Cheah Liek Hou

Paralympic badminton player


Six-time para-badminton world champion Cheah Liek Hou became the first Paralympic gold winner in the sport at the Tokyo 2020 Paralympics

Johnnie Walker Blue Label

A six-time para-badminton world champion with eleven world championship gold medals under his belt, Cheah Liek Hou went on to clinch a gold medal at the Tokyo 2020 Paralympics in the men’s singles category on 4 September 2021. His victory also made him the first Paralympic gold medallist in para-badminton, which debuted in Tokyo as an official Paralympics event.

The KL-born athlete was born with Erb’s palsy, causing his right hand to have a lack of strength and stability. However, that did not stop him from taking up badminton when he was nine years old. During his early years, Cheah played in yards and on the streets, chasing shuttles carried by the occasional breeze, which could have contributed to his highly changeable, fluid, play style today. His mother, Joe Tjin, noticed his son’s talent in the sport; and with her encouragement, Cheah joined the Bukit Jalil Sports school to train.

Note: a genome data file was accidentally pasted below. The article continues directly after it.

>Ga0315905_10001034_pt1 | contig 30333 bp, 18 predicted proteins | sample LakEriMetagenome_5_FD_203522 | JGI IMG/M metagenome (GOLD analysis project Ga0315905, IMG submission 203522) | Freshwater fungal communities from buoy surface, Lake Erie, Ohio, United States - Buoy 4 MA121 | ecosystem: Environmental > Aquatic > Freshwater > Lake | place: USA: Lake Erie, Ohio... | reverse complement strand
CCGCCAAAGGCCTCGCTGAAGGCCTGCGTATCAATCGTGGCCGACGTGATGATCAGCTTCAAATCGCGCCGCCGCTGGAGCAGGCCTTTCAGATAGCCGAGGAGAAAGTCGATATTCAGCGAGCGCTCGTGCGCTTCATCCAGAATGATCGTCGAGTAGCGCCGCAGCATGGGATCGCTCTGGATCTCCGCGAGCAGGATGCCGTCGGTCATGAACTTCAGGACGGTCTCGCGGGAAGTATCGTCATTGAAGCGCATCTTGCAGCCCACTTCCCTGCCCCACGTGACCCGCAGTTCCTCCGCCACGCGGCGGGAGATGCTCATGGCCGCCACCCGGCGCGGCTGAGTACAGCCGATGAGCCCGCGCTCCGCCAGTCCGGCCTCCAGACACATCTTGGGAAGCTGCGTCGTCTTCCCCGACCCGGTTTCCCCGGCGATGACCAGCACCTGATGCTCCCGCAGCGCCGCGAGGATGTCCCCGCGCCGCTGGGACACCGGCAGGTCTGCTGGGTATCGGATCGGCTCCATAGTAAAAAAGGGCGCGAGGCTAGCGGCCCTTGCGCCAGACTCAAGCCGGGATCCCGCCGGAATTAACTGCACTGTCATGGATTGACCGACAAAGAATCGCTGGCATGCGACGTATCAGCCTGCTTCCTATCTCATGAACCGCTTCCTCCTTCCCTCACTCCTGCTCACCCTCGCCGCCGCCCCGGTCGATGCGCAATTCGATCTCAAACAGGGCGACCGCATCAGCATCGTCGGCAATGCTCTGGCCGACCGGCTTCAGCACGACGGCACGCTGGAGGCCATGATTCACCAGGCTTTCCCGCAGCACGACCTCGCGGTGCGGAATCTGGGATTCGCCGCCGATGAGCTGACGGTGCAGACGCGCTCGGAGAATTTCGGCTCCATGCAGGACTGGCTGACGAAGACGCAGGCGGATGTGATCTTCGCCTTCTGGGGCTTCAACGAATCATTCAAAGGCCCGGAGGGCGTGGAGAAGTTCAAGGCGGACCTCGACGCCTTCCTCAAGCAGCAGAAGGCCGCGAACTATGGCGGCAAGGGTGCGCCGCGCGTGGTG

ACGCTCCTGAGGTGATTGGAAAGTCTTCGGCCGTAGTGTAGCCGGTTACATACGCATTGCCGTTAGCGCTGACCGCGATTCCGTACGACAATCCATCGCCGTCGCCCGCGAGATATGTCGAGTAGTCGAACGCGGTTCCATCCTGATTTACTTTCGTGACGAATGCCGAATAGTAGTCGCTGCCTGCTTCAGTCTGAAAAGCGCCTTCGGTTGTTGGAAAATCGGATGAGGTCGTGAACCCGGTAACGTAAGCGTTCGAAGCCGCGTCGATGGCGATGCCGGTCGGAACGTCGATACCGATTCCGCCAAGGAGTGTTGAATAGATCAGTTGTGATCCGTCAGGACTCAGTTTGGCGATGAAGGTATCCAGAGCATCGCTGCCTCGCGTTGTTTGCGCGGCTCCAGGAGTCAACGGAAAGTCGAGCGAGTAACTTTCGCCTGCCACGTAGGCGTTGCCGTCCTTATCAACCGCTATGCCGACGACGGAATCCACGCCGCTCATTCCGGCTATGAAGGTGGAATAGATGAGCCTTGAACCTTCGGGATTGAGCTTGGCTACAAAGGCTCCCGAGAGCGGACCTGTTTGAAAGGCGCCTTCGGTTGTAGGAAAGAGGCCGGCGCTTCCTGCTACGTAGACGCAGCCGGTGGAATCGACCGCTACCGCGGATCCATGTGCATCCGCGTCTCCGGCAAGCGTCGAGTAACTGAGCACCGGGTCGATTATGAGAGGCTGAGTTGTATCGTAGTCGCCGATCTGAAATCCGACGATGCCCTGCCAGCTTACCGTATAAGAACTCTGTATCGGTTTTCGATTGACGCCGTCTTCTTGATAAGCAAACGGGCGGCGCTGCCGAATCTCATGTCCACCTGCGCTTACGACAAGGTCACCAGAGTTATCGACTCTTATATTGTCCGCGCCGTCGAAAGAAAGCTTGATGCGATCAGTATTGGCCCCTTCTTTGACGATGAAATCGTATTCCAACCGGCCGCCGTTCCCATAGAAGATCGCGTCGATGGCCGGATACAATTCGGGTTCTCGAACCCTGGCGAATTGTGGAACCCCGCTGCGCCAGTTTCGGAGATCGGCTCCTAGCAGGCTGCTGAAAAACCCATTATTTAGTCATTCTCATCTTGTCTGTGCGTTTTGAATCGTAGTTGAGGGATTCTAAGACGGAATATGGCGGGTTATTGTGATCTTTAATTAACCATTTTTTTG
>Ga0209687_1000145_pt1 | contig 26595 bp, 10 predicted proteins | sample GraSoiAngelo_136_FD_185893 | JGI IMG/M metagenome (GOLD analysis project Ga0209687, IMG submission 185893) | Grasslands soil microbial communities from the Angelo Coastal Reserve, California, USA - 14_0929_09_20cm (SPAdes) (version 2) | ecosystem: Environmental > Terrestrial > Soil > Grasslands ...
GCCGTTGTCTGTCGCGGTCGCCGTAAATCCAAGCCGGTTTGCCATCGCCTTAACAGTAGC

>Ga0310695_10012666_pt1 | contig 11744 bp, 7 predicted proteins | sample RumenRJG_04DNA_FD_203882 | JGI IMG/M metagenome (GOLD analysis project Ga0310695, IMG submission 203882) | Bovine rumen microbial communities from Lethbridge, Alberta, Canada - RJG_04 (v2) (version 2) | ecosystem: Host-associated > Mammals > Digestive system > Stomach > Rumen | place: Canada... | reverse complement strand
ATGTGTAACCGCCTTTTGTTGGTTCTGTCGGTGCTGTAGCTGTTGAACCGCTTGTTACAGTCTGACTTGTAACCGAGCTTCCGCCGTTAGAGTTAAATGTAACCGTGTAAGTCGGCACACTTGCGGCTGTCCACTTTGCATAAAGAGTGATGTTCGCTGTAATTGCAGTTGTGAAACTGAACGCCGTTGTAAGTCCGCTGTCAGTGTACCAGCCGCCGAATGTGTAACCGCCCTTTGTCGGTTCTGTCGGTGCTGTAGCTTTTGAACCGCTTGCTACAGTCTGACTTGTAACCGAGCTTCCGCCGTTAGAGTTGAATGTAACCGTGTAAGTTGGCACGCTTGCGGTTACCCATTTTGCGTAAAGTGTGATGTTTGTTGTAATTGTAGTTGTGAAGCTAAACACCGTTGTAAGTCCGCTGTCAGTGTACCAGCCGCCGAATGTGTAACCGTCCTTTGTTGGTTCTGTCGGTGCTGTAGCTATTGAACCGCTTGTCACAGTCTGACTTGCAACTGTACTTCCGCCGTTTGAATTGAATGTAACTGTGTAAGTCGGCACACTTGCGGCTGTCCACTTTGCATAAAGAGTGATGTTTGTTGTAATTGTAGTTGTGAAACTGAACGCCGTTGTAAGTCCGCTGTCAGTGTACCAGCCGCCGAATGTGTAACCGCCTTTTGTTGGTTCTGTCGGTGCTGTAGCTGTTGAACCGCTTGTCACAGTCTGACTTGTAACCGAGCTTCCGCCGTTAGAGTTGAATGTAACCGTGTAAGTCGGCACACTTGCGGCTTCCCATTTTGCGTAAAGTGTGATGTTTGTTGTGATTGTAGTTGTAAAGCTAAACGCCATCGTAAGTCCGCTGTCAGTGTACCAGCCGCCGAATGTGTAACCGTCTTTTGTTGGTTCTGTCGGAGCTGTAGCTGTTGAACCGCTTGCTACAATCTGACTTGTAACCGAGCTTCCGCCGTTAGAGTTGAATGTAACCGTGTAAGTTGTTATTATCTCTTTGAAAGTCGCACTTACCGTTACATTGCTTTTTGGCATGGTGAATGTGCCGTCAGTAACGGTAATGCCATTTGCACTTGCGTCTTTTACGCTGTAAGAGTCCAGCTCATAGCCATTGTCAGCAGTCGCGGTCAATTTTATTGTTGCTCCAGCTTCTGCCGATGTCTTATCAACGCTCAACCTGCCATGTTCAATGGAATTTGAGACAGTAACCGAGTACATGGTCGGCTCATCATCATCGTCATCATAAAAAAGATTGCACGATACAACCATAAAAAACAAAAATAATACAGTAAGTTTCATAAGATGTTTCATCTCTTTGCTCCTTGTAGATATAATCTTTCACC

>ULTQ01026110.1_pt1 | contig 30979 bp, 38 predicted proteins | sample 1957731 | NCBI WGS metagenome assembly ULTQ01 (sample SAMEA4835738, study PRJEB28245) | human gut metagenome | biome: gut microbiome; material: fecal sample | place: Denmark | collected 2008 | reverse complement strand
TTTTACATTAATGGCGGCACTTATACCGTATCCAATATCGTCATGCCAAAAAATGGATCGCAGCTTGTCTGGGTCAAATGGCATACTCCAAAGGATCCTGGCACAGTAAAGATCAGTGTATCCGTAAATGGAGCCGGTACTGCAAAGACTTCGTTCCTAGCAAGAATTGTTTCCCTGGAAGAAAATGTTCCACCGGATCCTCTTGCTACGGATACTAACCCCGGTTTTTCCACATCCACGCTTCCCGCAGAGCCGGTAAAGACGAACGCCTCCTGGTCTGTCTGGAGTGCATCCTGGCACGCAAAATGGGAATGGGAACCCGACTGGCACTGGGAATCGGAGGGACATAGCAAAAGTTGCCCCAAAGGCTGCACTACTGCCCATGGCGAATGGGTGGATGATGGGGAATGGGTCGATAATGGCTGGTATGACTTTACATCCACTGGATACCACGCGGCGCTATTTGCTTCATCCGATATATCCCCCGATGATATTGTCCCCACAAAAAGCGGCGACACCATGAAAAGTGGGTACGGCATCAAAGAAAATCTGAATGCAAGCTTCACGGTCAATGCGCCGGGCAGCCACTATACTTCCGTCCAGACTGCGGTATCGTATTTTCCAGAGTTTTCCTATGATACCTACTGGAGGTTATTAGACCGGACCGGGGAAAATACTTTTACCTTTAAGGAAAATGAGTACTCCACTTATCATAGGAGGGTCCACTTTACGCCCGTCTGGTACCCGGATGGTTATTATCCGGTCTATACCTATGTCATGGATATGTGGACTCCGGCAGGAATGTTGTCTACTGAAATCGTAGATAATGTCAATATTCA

Cheah was initially a part of the National Youth Team, which he joined at the age of 15. In 2003, he was invited to compete in a para-badminton tournament. At the time, the Badminton Association of Malaysia (BAM) wanted to train para-badminton players and Cheah seemed the perfect fit. He won both the singles and doubles events at the 2005 Para-Badminton World Championships and has since been unstoppable. In addition to the world championship and Paralympic titles, Cheah is also a multiple medal winner of the Asian Para Games and ASEAN Para Games.


Impacted Industries



Gold, Spanish Para International Badminton Championship


Gold, Dubai Para-Badminton International Championship


Gold, Brazil Para-Badminton International Championship


Gold, Peru Para-Badminton International Championship 2020


Gold, Japan Para-Badminton International Championship


Gold, Denmark Para-Badminton International Championship

Did You Know?

Cheah almost quit the sport in 2015 when he realised that para-badminton was not then part of the Paralympics.

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